A decade of hard work and confidence building has finally paid off for three Kentville cheer athletes who took home first-place medals at a national competition.
Valley Cheer Athletics club founding members Emma Taylor and Britt Levy, both 16, and Sophie Keddy, 17, helped propel their nine-person squad to gold at the Canadian Cheer Evolution national championship March 6.
It was an energy-raising routine that had their coaches and parents cheering from the stands and the girls screaming through the routine and fighting to focus on hitting the rest of their poses before celebrating their victory.
“We were already so excited, and then we hit the last stunt, and one of our teammates screams, ‘we won!’ And we all just knew we’d done it. It was amazing,” says Levy.
Squad coach Melissa Morrison and gym owner Megan Shepherd sat with girls after the first day of competition to go over their score and revealed they were in first place going into the second day of competition – a result that was met with screams despite the reveal being inside a restaurant.
Knowing victory was in sight, the girls went into their next day of competition with a sense of confidence their coaches had never seen before. As their last pyramid was pulled off near the routine’s end, a teammate yelled, “we won!” and the team erupted in screams as they realized they’d placed first.
“We went into the performance ready to put it all out there and leave it all on the mat – everything goes, no matter what,” says Keddy. “And we did exactly that.”
The winning result came after years of repeated practice and hard work needed to develop not just the strength and stamina for competition, but also the confidence.
The sport is considered to be 30 per cent physical and 70 per cent mental – something that can take people by surprise.
Taylor says the team’s young flyers needed help this year in believing they could hit their marks, and built up their confidence just in time for the national competition.
But she says it’s not just the flyers who can lack confidence. Taylor, Keddy and Levy all say it takes regular work to remind themselves they have what it takes to attempt and later perfect new stunts.
“You can be told that yes, you can do a back handspring, or a back tuck, but actually doing that skill is terrifying. The mental aspect of it is ‘I’m going to fall on my face.’ You know you can do it, but you have to push yourself to get there,” says Keddy.
And this spike in confidence happened just in time for the competition, since it also makes up a significant portion of how judges score teams at competitions.
“You need to hit your skills with confidence and you need to be able to show the crowd you’re having an amazing time on the floor at the same time,” says Keddy.
Building up confidence has been the main challenge for the young organization that was unknown when it started 11 years ago.
With some wins came other losses, and it took several years for them to find their competitive stride. Gym owner Megan Shepherd says even with constant preaching from herself and Morrison, it took years for the girls to realize how talented they are.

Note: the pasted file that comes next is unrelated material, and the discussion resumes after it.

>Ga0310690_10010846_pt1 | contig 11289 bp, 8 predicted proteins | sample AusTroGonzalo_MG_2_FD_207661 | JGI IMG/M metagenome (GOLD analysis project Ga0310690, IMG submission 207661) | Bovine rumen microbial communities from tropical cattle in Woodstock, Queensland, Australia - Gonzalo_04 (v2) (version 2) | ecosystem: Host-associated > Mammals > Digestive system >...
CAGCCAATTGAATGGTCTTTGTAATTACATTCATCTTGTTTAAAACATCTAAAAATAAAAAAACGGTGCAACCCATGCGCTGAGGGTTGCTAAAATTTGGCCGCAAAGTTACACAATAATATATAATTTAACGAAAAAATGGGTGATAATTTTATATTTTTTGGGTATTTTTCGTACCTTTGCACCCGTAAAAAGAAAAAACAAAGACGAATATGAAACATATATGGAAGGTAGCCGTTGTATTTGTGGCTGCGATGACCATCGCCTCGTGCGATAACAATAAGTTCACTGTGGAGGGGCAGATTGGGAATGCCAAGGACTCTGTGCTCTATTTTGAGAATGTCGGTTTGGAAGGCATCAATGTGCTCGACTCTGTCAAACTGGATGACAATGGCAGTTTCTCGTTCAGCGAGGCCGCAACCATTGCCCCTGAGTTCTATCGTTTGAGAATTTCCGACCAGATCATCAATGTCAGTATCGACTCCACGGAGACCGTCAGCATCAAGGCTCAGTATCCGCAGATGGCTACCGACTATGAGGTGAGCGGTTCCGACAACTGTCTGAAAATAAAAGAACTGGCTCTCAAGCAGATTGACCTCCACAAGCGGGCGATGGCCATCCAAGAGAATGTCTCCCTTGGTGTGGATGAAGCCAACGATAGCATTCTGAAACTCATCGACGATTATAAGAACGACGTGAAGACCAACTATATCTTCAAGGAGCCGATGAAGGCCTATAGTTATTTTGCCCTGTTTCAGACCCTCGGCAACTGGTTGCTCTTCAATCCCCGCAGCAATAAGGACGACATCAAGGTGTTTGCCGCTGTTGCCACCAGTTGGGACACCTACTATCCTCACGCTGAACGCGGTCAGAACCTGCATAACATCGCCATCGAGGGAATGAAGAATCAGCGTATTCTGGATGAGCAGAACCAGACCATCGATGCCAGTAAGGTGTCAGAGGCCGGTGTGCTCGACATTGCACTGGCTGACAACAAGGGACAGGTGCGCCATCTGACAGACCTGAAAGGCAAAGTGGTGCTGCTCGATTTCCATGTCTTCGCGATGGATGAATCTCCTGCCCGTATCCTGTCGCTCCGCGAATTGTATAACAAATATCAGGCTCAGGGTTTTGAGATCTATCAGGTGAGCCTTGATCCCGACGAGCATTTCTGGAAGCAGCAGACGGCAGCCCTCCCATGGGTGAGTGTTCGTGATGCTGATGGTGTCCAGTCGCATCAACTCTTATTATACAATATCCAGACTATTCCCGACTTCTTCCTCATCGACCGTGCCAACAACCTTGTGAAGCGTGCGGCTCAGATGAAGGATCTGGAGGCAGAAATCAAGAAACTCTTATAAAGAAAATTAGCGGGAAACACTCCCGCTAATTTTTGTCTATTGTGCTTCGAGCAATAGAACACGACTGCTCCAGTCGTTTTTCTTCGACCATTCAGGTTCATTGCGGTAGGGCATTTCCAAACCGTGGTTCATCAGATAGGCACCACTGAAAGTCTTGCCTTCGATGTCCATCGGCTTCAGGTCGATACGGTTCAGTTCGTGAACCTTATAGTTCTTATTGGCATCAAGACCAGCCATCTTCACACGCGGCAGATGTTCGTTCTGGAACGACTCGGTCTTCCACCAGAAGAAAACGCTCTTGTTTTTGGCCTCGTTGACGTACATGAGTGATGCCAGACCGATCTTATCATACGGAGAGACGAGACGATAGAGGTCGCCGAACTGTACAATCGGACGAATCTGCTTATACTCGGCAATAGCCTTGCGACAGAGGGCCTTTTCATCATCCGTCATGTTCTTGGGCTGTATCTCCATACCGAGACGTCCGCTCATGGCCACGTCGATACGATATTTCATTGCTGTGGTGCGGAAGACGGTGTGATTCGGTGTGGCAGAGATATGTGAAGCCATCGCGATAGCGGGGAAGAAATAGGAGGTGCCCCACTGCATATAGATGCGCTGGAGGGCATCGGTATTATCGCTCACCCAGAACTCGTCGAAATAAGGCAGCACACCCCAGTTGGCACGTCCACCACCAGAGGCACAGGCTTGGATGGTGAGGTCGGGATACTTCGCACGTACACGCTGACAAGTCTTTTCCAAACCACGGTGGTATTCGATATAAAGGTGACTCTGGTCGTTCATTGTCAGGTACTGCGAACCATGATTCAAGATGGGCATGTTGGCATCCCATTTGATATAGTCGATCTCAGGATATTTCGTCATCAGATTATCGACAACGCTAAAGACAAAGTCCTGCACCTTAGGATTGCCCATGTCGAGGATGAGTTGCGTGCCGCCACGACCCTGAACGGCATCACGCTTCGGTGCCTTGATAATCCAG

The mentality that they were just a small club from the Annapolis Valley may have taken years to shed as they faced off against massive squads from bigger cities, but with this first-place win now under their belts, a whole new energy has taken hold of the group.
“It’s taken them a long time to step into that building with almost a little chip on your shoulder, like, ‘I am good enough to be here.’ This weekend they took what we were saying, and you could just see them starting to embrace it, and believing in each other,” says Shepherd. “You’ve got to be incredibly brave to get up there and do that.”
Morrison says even after returning from the competition, their first-place finish still hasn’t sunk in.
She’s watched the competition video again and again, and says she can see the exact moment when her team realized they’d won.
“It still makes me cry because of the sense of pride I have, watching them believe in each other,” she says.
The athletes have, of course, also dedicated thousands of hours to honing their stamina and technique to keep learning new stunts to wow away the competition.
Taylor remembers joining the club when she couldn’t even do a floor roll. She now feels like she can’t stop because she’s simply come too far.
“It’s just so crazy looking back to when I couldn’t do that stuff - to now. And I always know I’ve got my teammates with me, who always yell at me when I’m doing my stunt and make me feel like I can do it,” says Taylor.
The routines consist of two minutes and 30 seconds of cardio and athletics-intensive routines that leave the cheer athletes breathing hard from giving each pose everything they’ve got every time they strike one.
Their club size has become their defining strength as they compete against clubs that are sometimes twice their size.
The three athletes agree their team size has allowed them to forge trust and is something that sets them apart from the competition.
“We’re all so close, so the bond we have going on that mat helps us. We all believe in each other and it’s helped us get to where we are right now,” says Levy.
Shepherd and Morrison have watched as the athletes have transitioned from young starters to veterans within the club and have seen them take on leadership roles during practice time.
Keddy remembers when she herself would look up to the older club members and she hopes she, along with Levy and Taylor, can now serve as a role model to younger members.
“Our team are those girls, is the team that our younger clubmates and teammates are looking up to, which feels really, really good,” she says.
“Especially when we do so well, to show them they can do it, too, if they work hard and believe in themselves.”